The Bureau of Economic Analysis for the first time released statistics that provide information on how much Americans spend to treat more than 200 specific medical conditions, such as acute myocardial infarctions, chronic kidney disease, and osteoarthritis.
The new statistics, which cover the years 2000 through 2014, are part of BEA’s Health Care Satellite Account created in 2015. The project offers a new way of analyzing health care spending by breaking out spending by the treatment of disease, rather than by place of service such as a hospital or doctor’s office.
What’s new with the more detailed release is information for 261 detailed medical conditions as well as 63 broader medical groupings such as heart conditions and hypertension. This infographic lays this out for you. Until now, spending information was available only for 18 much more expansive categories, such circulatory, musculoskeletal, and respiratory conditions.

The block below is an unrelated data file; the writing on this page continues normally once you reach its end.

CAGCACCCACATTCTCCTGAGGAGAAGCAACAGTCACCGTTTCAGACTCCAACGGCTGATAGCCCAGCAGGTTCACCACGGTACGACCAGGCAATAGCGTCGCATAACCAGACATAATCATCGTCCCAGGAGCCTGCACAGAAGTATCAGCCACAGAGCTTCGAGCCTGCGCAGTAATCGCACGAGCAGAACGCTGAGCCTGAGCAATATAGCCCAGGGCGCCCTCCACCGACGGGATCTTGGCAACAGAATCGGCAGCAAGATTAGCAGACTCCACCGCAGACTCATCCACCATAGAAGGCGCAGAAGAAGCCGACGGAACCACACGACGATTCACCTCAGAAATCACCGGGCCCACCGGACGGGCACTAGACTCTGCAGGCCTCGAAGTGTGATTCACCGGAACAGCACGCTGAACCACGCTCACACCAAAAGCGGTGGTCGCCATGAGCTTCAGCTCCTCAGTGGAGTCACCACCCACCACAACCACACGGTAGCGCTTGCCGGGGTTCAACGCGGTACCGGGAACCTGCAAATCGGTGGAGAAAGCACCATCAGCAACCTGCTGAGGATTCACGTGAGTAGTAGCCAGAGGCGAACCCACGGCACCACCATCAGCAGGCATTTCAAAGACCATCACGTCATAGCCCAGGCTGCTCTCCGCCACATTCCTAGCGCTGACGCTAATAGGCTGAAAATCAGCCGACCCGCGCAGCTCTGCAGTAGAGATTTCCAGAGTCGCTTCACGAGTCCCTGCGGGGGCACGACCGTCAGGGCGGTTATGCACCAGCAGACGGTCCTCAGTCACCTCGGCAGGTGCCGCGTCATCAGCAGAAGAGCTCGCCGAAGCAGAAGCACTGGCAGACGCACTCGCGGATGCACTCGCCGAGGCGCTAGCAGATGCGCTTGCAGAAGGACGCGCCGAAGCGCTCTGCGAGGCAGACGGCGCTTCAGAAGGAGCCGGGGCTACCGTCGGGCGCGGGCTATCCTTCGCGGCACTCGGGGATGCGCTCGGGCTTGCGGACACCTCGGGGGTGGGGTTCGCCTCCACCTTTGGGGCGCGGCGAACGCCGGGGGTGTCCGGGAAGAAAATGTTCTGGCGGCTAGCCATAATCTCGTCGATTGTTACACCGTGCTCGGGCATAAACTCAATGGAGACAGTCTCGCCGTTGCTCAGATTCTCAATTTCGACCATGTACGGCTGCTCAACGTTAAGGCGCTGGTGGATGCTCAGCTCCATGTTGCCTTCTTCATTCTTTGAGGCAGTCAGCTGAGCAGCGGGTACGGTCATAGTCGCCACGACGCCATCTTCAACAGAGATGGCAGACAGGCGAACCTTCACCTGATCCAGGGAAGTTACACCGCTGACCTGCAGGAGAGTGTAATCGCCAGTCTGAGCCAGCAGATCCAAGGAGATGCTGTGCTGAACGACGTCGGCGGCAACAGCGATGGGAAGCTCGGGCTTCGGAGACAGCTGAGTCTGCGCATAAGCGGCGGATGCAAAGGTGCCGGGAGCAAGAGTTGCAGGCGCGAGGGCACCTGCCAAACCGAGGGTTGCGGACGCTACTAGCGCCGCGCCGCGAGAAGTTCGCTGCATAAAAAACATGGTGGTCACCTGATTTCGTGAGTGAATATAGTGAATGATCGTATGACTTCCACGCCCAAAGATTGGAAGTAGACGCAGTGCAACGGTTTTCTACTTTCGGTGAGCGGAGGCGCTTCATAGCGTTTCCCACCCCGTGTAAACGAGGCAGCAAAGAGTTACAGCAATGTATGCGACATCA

The newly available detailed statistics provide researchers and other data users a fresh tool to gain deeper insights into spending patterns to treat different medical conditions. No other official data source regularly produces such statistics at this level of detail.
Here are some findings:
- Much of the growth in inflation-adjusted health care spending (using the overall PCE price index) is driven by a small number of conditions. Roughly, 30 of the 261 medical conditions accounted for 42 percent of inflation adjusted growth in per capita spending over the 15-year period. Those 30 conditions include hepatitis, diabetes, and osteoarthritis.
- Aging and obesity, spending on innovative technology, and seeking preventative services played a role in the spending growth for many of the 30 conditions.
More information and analysis is available in a newly published article in the June issue of Health Affairs, a health care journal.
The Health Care Satellite Account provides an alternative view of the health care sector that may lead to a better understanding of health care spending trends and policies. Statistics cited in this blog come from BEA’s “Blended Account,” which combines data from multiple sources, including large claims databases, covering millions of enrollees and billions of claims. The newly released statistics, along with information about BEA’s Health Care Satellite Account, are available on our public website.